> > So, perhaps all this trivia may encourage you to pursue some form of
> > processing capablity in your software. I would be leery of simple
> > limiting" however. Unless done with fairly long time constants, in which
> > case the effectiveness is impaired, then the effective clipping of the
> > audio signal generates distortion products that remain within the audio
> > baseband signal.
> > I suspect that you will also find it advisable to afford the user with
> > means to tailor the audio chacteristics of the input and/or output
> > in your processing. Standing out in a pileup is not done readily with a
> > broadband, but beautiful sounding, SSB signal with tons of bass content.
> > Please keep us informed on your progress. Speech processing was a hobby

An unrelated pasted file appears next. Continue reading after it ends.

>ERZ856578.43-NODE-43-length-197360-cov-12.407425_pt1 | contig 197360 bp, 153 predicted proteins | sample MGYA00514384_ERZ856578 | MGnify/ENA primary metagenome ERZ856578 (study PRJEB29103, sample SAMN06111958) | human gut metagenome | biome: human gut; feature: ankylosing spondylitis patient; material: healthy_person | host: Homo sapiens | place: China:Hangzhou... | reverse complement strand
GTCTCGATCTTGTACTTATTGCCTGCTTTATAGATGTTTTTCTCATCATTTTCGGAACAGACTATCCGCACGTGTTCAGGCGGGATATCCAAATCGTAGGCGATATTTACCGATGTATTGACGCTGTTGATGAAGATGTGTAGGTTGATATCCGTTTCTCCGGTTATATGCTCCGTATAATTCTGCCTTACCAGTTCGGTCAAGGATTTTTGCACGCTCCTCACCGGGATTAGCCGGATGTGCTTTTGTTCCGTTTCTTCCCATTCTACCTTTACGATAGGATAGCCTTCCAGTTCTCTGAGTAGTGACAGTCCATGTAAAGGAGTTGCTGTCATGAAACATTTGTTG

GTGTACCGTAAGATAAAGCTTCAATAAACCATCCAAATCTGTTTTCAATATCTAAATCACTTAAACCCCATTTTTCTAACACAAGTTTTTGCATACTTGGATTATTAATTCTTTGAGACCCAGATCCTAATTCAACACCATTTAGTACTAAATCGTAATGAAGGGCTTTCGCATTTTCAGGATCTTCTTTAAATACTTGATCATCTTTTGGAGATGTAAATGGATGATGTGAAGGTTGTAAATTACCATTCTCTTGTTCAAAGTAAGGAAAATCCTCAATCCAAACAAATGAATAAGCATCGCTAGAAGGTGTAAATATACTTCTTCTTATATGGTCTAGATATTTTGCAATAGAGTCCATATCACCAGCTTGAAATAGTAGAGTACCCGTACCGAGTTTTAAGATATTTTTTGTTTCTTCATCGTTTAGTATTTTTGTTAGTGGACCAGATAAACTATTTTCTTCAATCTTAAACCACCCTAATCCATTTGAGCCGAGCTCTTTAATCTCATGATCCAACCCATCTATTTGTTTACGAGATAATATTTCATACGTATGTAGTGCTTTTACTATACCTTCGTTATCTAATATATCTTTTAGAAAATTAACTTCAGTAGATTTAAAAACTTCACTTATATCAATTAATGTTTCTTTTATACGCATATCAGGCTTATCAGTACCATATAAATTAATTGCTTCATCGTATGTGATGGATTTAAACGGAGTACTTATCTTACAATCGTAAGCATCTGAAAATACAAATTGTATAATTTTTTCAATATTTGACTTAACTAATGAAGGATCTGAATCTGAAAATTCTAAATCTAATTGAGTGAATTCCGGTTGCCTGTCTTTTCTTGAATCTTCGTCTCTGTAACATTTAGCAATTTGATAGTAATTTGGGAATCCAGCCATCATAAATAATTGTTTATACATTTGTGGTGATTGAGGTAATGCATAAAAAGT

> > within a hobby for me back in the 70's when I designed and built an r-f
> > processor for my Heathkit SB-401 transmitter that was quite successful.
> > 72/73/oo, George W5YR - the Yellow Rose of Texas
> > Fairview, TX 30 mi NE of Dallas in Collin county EM13qe
> > Amateur Radio W5YR, in the 56th year and it just keeps getting better!
> > QRP-L 1373 NETXQRP 6 SOC 262 COG 8 FPQRP 404 TEN-X 11771
> > Icom IC-756PRO #02121 Kachina #91900556 IC-765 #02437
> > All outgoing email virus-checked by Norton Anti-Virus 2002
> > Mark Erbaugh wrote:
> > >
> > > As I continue my work on my own custom Pegasus control software, I
> > > incorporated the ability to play .WAV files through the aux input.
> > > allow me to use the computer as a digital voice keyer.
> > >
> > > However, I think that I can take advantage of some sound processing
> > > on the computer to customize the .WAV file to give it more punch.
> > > doing some dynamic limiting to increase the average power, are there
> > > that can be done to increase the chances of standing out or at least
> > > heard in a pileup? Is there a model of HF propagation that can be
> > > experiment with the effects of various enahancements?
> > _______________________________________________
> > TenTec mailing list
> > TenTec@contesting.com
> > http://lists.contesting.com/mailman/listinfo/tentec